Marquette’s Shaka Smart The Golden Eagles are a team from the United States. During the first week and a half of the season, the Golden Eagles were one of the most popular stories in college basketball, beating Illinois at home and then defeating Ole Miss and West Virginia in the Charleston Classic quarterfinals and semifinals, respectively. They were subsequently blasted out by St. Bonaventure in the championship game, but Smart is off to a great start with a 7-1 record and three victories against major-conference opponents. He’s playing lot more like a HAVOC than he did at Texas, ranking in the top ten nationally in pace and attacking and playing in transition. The remainder of the season, Marquette does not face a club from outside the top six conferences.
Minnesota Golden Gophers’ Ben Johnson: Although the competition hasn’t been particularly tough, Johnson and the Golden Gophers have stacked victories in the first month of the season, which has helped them gain early momentum. They won their first six games of the season, including wins against Western Kentucky and Princeton on neutral grounds to win the Asheville Championship and then a victory over Pittsburgh in the Big Ten/ACC Challenge. Their offense hasn’t progressed as far as their defense, which isn’t surprising given the number of new faces on the roster, but they’ve been disciplined defensively and have really fought on the perimeter.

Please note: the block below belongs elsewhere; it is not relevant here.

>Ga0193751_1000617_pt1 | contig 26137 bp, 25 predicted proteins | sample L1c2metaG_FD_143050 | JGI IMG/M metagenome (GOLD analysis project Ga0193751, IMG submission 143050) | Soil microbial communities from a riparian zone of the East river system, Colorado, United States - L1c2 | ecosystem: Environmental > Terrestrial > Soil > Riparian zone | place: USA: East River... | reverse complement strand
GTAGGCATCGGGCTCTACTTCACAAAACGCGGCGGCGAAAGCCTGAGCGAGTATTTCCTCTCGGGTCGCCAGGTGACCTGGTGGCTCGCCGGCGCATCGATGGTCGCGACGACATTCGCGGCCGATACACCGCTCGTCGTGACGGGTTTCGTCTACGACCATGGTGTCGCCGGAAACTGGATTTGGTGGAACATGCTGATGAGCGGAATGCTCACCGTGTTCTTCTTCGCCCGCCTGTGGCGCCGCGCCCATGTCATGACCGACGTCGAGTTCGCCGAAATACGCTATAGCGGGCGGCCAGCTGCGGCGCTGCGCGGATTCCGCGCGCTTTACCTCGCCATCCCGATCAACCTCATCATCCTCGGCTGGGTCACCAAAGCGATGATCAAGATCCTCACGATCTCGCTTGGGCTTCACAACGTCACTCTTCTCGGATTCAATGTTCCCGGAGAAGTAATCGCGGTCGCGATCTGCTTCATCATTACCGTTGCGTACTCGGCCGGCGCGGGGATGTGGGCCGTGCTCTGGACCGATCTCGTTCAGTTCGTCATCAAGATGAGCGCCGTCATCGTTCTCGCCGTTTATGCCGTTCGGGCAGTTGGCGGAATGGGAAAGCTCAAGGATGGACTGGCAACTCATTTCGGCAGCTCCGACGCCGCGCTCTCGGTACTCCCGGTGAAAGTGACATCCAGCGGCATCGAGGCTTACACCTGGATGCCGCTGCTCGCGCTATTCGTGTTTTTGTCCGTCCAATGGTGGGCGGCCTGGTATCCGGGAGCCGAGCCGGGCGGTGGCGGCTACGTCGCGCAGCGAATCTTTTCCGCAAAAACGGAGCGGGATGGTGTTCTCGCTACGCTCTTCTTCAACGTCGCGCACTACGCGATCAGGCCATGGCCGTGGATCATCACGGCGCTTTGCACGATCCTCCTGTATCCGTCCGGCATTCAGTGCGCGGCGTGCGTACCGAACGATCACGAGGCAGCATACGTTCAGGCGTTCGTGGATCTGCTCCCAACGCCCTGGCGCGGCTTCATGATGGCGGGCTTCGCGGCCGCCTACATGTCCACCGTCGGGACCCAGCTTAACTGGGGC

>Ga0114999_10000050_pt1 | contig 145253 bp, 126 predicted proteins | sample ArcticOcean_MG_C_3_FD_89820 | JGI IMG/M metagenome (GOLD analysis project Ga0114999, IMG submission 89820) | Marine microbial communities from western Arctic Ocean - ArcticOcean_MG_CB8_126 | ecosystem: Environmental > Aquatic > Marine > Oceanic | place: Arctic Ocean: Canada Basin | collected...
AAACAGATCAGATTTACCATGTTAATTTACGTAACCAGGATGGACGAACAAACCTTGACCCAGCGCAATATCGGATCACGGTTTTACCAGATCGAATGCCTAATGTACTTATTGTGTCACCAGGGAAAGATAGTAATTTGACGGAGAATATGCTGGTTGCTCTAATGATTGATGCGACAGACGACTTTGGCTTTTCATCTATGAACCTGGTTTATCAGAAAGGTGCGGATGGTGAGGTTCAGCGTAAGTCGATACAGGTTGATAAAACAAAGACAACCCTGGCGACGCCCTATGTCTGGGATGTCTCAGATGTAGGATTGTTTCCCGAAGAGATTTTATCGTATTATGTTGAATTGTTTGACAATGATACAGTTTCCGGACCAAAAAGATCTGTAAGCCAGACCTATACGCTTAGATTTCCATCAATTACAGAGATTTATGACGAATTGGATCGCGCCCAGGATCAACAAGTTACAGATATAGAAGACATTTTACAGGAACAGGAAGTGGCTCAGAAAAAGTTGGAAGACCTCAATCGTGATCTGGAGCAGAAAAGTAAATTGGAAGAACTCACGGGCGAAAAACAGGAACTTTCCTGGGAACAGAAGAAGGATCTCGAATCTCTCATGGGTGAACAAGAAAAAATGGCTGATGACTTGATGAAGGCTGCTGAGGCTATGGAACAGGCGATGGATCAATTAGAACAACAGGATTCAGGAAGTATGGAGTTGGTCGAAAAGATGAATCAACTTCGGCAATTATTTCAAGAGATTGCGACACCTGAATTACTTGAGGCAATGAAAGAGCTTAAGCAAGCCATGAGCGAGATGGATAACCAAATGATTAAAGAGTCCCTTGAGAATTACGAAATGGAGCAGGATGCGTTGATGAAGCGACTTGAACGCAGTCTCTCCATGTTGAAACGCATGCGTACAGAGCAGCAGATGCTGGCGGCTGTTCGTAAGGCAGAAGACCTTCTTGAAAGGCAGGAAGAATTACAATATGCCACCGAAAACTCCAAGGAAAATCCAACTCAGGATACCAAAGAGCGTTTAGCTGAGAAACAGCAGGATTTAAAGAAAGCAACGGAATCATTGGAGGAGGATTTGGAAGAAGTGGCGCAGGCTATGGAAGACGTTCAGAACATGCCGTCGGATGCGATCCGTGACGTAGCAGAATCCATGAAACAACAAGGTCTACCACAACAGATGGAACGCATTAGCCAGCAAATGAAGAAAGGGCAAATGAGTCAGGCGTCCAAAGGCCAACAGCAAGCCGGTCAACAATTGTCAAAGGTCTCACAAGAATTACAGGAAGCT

New Mexico Lobos’ Richard Pitino: Pitino and the Lobos can expect some early growing pains, given that coach took over a club that went 2-15 in Mountain West play last season. They started 4-1, with the lone loss coming by 11 points at Colorado, but then dropped two straight games in Las Vegas to UAB and Towson before rebounding back with a road victory against rival New Mexico State on Tuesday. Pitino’s major style effect has been on defensive speed and ferocity. After ranking around 200 in tempo and outside the top 100 in turnover % previous season, New Mexico is now in the top 25 in the country in pace and top 40 in defensive turnover percentage.
North Carolina Tar Heels’ Hubert Davis: Davis has made an attempt to shift the approach in Chapel Hill, moving away from Roy Williams’ traditional two-big man lines and toward a more contemporary four-in, one-out arrangement. There have been ups and downs. With Dawson Garcia and Brady Manek providing matchup difficulties and allowing Caleb Love more freedom to move with the ball in his hands, the Heels have looked more tough to defend at times. However, they had a rough start to the season, surrendering 87 points to Brown, 83 to Charleston, 84 to Purdue, and 89 to Tennessee. The Tar Heels have improved on that end of the floor since their 0-2 trip to Mohegan Sun, with a highlight of keeping Michigan to 0.79 points per possession in a 21-point victory on Wednesday.
Oklahoma Sooners’ Porter Moser: The Sooners could have gotten a little more national exposure if they hadn’t lost in the final of the Myrtle Beach Invitational to Justin Bean and Utah State by three points. After delivering Florida its first setback of the season on Wednesday, they’re currently 7-1. Oklahoma has been terrific around the rim in the first month of the season, but much of it is due to Tanner Groves and Jalen Hill’s effectiveness in the paint. Groves shoots 68.1 percent and Hill makes 80.6 percent of his 2-point shots for the Sooners, who are ranked third in the country. Against the Gators, they combined for 38 points and 12 rebounds.